This function is also commonly used where stair doors are required to be remotely unlocked on the stair side. If a stairwell becomes compromised by smoke during a fire, fail safe electrified trim allows building occupants to leave the stairwell and find another exit.

Electric latch retraction

Often referred to as EL, QEL, ELR, or electric dogging, electric latch retraction is acceptable to use on fire exit hardware installed on fire doors; however, those doors must be “self-latching” if a fire occurs. A fire door must be positively latched in order to withstand the pressures and compartmentalize the building to deter the spread of smoke, flames and gases. This means that every fire door must be equipped with an active latchbolt, so that when the door comes to a close, it will latch.

In some cases, however, the positive latch will interfere with the desired function of the door. For example, a push/pull function is often preferred for a pair of doors leading to an operating room in a hospital, but these doors may be fire-rated. NFPA 80 — Standard for Fire Doors and Other Opening Protectives, permits latching arrangements which do not provide positive latching in the normal mode if the door automatically becomes positively latched during a fire emergency by an automatic fire detector.

Mechanical dogging cannot be provided on fire exit hardware, but electric latch retraction fire exit hardware can be used to provide a push/pull function if it is wired so that the latch(es) will automatically project during a fire alarm. Panic hardware with electric latch retraction operates like normal panic hardware for egress — pushing the touchpad will always allow free egress. The QEL/EL feature retracts the latch using electricity, and when power is removed, the latch automatically projects and the door becomes latched.

Delayed egress

The use of delayed egress hardware prevents a door from being opened from the egress side, usually for a period of 15 seconds although an AHJ may approve a delay of up to 30 seconds. This type of device is often used to prevent theft or elopement, while maintaining life safety, and is commonly comprised of panic hardware incorporating the delayed egress feature, or an electromagnetic lock and power supply, one of which would contain delayed egress circuitry.

When the delayed egress lock is actuated, the door remains locked on the egress side for 15 seconds, and then releases to allow egress.

The IBC and NFPA 101 contain similar requirements for delayed egress locks, but there are some slight differences — particularly regarding the occupancy types where delayed egress locks are allowed.

In buildings protected throughout by an automatic sprinkler system or automatic fire detection system, approved, listed, delayed egress locks are allowed in the following occupancy types:

  • IBC: Delayed egress locks are allowed in any occupancy except Group A (Assembly), E (Educational), and H (High Hazard), but only one delayed egress lock is allowed per egress path. Prior to the 2015 edition of the IBC, one delay was allowed before entering an exit, rather than one delay per egress path. The 2015 and 2018 editions of the IBC allow two delays per egress path in Group I-2 or I-3 occupancies with a combined delay of 30 seconds, maximum. Two changes were made in the 2018 edition of the IBC, and delayed egress locks are now allowed on secondary egress doors serving courtrooms, and classroom doors in educational occupancies which serve an occupant load of less than 50 people.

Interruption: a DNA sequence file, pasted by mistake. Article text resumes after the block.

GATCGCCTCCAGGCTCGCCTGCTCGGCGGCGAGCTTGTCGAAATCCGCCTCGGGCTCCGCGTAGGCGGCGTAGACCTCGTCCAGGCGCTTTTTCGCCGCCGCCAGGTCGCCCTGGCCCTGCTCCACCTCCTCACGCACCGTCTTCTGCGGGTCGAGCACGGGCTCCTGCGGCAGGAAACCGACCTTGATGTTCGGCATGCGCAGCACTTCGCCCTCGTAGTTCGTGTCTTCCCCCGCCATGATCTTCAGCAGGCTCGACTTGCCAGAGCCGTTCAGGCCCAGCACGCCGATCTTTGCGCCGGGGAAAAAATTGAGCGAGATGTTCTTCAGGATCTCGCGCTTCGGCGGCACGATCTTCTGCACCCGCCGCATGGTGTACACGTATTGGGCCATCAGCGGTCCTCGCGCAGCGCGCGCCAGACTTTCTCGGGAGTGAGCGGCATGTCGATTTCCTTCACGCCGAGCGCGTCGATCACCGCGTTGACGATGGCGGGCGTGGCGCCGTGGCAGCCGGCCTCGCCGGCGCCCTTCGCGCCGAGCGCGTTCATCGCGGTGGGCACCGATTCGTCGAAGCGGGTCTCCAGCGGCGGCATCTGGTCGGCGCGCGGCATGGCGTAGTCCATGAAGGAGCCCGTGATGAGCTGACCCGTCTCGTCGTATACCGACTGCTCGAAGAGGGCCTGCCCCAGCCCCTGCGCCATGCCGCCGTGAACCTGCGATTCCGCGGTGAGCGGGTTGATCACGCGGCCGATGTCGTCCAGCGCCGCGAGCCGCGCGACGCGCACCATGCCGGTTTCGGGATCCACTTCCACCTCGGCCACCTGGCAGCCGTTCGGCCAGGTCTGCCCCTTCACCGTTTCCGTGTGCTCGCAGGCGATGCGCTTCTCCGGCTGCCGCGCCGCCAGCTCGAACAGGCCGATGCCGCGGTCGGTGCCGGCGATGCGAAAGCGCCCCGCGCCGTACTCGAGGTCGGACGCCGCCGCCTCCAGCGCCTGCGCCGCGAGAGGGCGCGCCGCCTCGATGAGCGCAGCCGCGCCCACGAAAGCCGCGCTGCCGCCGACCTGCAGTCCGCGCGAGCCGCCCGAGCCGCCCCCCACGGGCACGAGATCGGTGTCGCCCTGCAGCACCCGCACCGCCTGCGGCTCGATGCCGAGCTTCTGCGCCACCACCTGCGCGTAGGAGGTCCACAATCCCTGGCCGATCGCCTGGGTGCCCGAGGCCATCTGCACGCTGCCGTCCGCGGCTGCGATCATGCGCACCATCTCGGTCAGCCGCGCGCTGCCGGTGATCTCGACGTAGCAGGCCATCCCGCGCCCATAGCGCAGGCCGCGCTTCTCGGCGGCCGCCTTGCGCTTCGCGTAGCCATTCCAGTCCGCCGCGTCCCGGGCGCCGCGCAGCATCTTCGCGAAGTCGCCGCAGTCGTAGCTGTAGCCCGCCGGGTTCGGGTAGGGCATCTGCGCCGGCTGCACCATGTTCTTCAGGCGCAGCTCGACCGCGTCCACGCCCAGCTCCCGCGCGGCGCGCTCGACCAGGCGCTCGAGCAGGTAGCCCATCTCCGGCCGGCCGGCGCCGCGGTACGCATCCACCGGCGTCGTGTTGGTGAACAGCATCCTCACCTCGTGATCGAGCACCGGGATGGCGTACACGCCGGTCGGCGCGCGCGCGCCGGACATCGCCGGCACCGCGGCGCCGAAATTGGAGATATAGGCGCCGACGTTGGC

• NFPA 101: Delayed egress locks are allowed in buildings containing low or ordinary-hazard contents, with the following limitations:
    • Assembly Occupancies: Only doors other than main entrance/exit doors may be equipped with delayed egress locks. Exception: In airport loading walkways, doors in the egress path from the aircraft into the airport terminal are not permitted to have delayed egress locks.
    • Educational/Day Care, Health Care, Ambulatory Health Care, Lodging and Rooming Houses, Hotels and Dormitories, Apartment Buildings, Mercantile, Business, Industrial, Storage: There are no restrictions in the 2018 edition of NFPA 101 for these occupancies. Prior to the 2015 edition, NFPA 101 limits delayed egress devices to one delay per escape path for some occupancy types.

The model code requires that a 15-pound force applied to the egress side door hardware shall initiate an irreversible process that allows egress in not more than 15 seconds unless a 30-second delay is approved by the AHJ. While NFPA 101 (all recent editions) and 2015/2018 editions of the IBC allow not more than three seconds of applied force to begin the process, editions of the IBC prior to 2015 included a limit of one second to initiate the process. Initiation of the irreversible process must activate an audible alarm in the vicinity of the door.

Doors must allow immediate egress (no delay) upon actuation of the automatic sprinkler system or automatic fire detection system. The IBC also requires the capability of release from the fire command center and other approved locations.

NFPA 101 specifies that doors allow immediate egress (no delay) upon actuation of the sprinkler system, not more than one heat detector, or not more than two smoke detectors. Doors must also allow immediate egress (no delay) upon loss of power controlling the delayed egress lock.

Signage is required to be mounted on the door, adjacent to the release device (the IBC specifies that the sign must be mounted above and within 12 inches of the door exit hardware), stating: “PUSH [PULL] UNTIL ALARM SOUNDS. DOOR CAN BE OPENED IN 15 [30] SECONDS.” NFPA 101 further specifies a visible, durable sign with letters 1 high minimum with 1/8 minimum stroke width on contrasting background.